Since 1993, Dr. David Layton has been a primary instructor of English in multiple capacities - teaching English composition, literature and English as a foreign language – in both the public and private sectors of higher education.
A constant contributor to the field, Mr. Layton involves himself with a vast amount of professional work, presenting and lecturing at multiple conferences and workshops each year. Additionally, Mr. Layton continues to practice what he teaches – authoring 18 works of critical reaction and five original pieces of published fiction.
Mr. Layton is a multiple recipient of the Ron Taylor Award – one of DeVry University’s highest forms of recognition. Named after a chief executive officer of DeVry Inc., the annual Ron Taylor award is presented to those who have truly exceeded performance expectations, going above and beyond their normal job function.
Mr. Layton’s contributions were previously recognized by his Who’s Who Among America’s Teachers award in1996.
Mr. Layton holds both a bachelor’s degree in English from the University of California, Riverside, as well as both his master’s degree and doctorate, also in English, from the University of California, Santa Barbara.
- Traditional universities will increasingly hand over the instruction of writing to adjunct professors and undergraduate literature courses will similarly be handed over to graduate student teaching assistants. Due to these changes, tenure will become rarer and full professors will research, publish and make public appearances as the fundamental components of their jobs.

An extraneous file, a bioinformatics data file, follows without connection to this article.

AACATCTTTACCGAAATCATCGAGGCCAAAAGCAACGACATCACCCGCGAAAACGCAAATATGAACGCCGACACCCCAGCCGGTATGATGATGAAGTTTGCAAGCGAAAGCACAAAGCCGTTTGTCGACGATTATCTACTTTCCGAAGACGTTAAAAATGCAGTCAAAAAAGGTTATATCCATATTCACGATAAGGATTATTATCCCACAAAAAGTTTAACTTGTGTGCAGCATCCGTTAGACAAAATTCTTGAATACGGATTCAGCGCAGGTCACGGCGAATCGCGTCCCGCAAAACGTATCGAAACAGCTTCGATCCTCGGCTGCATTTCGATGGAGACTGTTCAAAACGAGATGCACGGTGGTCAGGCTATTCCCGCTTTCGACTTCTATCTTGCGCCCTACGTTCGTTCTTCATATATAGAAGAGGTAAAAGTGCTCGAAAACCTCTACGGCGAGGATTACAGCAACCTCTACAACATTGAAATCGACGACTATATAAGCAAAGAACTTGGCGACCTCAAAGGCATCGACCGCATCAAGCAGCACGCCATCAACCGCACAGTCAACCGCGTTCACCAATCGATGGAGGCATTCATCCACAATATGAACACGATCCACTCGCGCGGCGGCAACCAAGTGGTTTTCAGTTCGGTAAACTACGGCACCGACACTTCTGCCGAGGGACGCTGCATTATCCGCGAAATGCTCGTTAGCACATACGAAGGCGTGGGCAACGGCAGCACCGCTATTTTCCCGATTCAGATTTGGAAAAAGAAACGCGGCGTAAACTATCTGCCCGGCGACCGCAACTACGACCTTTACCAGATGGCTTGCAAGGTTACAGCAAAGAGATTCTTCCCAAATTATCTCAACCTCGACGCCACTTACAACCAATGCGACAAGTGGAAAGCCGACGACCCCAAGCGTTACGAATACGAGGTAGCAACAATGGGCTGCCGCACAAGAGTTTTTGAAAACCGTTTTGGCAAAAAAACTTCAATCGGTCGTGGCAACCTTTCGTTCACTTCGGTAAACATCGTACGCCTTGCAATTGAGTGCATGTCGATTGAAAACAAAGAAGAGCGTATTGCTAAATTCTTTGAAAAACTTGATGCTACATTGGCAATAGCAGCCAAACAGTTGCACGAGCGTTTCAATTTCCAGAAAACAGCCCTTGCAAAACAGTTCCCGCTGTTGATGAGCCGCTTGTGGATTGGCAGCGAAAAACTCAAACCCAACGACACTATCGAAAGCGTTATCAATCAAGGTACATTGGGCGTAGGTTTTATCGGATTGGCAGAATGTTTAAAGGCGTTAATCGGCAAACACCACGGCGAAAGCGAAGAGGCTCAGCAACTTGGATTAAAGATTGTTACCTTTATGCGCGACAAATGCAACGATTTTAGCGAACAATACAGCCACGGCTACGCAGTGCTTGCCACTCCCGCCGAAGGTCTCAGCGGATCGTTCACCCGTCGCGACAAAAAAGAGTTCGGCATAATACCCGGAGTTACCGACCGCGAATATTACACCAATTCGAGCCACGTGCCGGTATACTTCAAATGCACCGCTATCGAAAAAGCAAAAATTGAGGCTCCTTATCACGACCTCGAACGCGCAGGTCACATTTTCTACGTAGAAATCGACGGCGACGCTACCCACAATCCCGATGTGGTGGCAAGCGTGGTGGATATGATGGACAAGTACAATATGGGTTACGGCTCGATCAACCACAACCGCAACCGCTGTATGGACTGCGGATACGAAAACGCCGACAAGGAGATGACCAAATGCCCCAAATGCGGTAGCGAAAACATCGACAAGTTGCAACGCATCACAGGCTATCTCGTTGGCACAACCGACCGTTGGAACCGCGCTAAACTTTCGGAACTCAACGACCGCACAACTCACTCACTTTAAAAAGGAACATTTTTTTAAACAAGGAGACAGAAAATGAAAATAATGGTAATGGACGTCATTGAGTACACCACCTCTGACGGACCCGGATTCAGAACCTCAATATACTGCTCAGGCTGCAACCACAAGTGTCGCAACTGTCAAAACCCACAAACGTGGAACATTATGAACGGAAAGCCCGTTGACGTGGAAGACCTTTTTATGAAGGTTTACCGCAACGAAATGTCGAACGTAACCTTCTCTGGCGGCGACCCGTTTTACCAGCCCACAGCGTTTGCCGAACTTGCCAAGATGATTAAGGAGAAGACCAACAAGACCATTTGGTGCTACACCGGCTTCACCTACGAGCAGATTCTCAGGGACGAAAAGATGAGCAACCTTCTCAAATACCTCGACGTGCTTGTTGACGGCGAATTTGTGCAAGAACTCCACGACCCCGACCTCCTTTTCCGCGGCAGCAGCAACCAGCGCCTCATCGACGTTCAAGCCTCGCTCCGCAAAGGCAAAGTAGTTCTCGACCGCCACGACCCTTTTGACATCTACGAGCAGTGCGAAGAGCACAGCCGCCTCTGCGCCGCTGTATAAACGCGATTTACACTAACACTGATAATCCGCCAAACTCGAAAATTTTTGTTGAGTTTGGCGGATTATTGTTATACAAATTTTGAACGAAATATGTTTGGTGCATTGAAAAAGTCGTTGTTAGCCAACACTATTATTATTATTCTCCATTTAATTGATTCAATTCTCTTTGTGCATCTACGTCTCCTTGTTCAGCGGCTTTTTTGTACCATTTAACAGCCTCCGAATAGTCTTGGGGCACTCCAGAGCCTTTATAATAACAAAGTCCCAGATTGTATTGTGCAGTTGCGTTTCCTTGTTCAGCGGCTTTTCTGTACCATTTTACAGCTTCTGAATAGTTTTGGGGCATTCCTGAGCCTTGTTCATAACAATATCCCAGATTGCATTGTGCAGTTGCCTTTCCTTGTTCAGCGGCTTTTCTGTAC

- This trend, in turn, will exacerbate the growing rift between increasingly esoteric and abstract literary/cultural theory and the practical realities of education, which will increase the need for the teaching of real-world writing and communications.
- The community colleges and market-funded colleges will step in to fill that need.
- As industry leaders continue to tell higher education that their number one need is graduates who know how to communicate, the teaching colleges will be the ones fulfilling that need.
- The major technological change will be the replacement of physical printed documents with electronic documents – already occurring with electronic textbooks.
- The change in medium necessitates a change in general perspective, as people will not be interacting with printed language in the same way. The change in how one experiences reading will change the perception of what “reading” means.
To schedule an interview with David Layton, please contact Susie White at 312-861-5219 or firstname.lastname@example.org.